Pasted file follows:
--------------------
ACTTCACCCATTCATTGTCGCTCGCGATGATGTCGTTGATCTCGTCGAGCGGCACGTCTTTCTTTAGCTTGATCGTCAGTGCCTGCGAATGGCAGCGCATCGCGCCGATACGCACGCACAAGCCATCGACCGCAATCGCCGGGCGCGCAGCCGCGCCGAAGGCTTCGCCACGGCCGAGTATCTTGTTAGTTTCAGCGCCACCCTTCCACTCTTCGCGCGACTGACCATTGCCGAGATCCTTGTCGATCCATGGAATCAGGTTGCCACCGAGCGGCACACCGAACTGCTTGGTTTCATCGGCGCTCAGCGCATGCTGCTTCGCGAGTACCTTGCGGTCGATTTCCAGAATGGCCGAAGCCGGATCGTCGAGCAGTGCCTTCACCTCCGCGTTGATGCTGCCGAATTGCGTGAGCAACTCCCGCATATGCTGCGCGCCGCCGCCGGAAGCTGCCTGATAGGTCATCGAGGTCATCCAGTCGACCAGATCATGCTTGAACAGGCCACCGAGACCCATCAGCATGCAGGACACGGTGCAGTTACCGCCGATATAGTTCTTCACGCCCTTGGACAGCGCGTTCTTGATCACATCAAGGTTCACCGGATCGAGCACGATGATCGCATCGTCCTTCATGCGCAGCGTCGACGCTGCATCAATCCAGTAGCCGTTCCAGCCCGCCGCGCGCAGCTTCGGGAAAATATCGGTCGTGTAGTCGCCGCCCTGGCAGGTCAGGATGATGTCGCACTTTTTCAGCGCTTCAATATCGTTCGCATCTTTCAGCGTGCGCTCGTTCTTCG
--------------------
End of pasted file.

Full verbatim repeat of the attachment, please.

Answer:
ACTTCACCCATTCATTGTCGCTCGCGATGATGTCGTTGATCTCGTCGAGCGGCACGTCTTTCTTTAGCTTGATCGTCAGTGCCTGCGAATGGCAGCGCATCGCGCCGATACGCACGCACAAGCCATCGACCGCAATCGCCGGGCGCGCAGCCGCGCCGAAGGCTTCGCCACGGCCGAGTATCTTGTTAGTTTCAGCGCCACCCTTCCACTCTTCGCGCGACTGACCATTGCCGAGATCCTTGTCGATCCATGGAATCAGGTTGCCACCGAGCGGCACACCGAACTGCTTGGTTTCATCGGCGCTCAGCGCATGCTGCTTCGCGAGTACCTTGCGGTCGATTTCCAGAATGGCCGAAGCCGGATCGTCGAGCAGTGCCTTCACCTCCGCGTTGATGCTGCCGAATTGCGTGAGCAACTCCCGCATATGCTGCGCGCCGCCGCCGGAAGCTGCCTGATAGGTCATCGAGGTCATCCAGTCGACCAGATCATGCTTGAACAGGCCACCGAGACCCATCAGCATGCAGGACACGGTGCAGTTACCGCCGATATAGTTCTTCACGCCCTTGGACAGCGCGTTCTTGATCACATCAAGGTTCACCGGATCGAGCACGATGATCGCATCGTCCTTCATGCGCAGCGTCGACGCTGCATCAATCCAGTAGCCGTTCCAGCCCGCCGCGCGCAGCTTCGGGAAAATATCGGTCGTGTAGTCGCCGCCCTGGCAGGTCAGGATGATGTCGCACTTTTTCAGCGCTTCAATATCGTTCGCATCTTTCAGCGTGCGCTCGTTCTTCG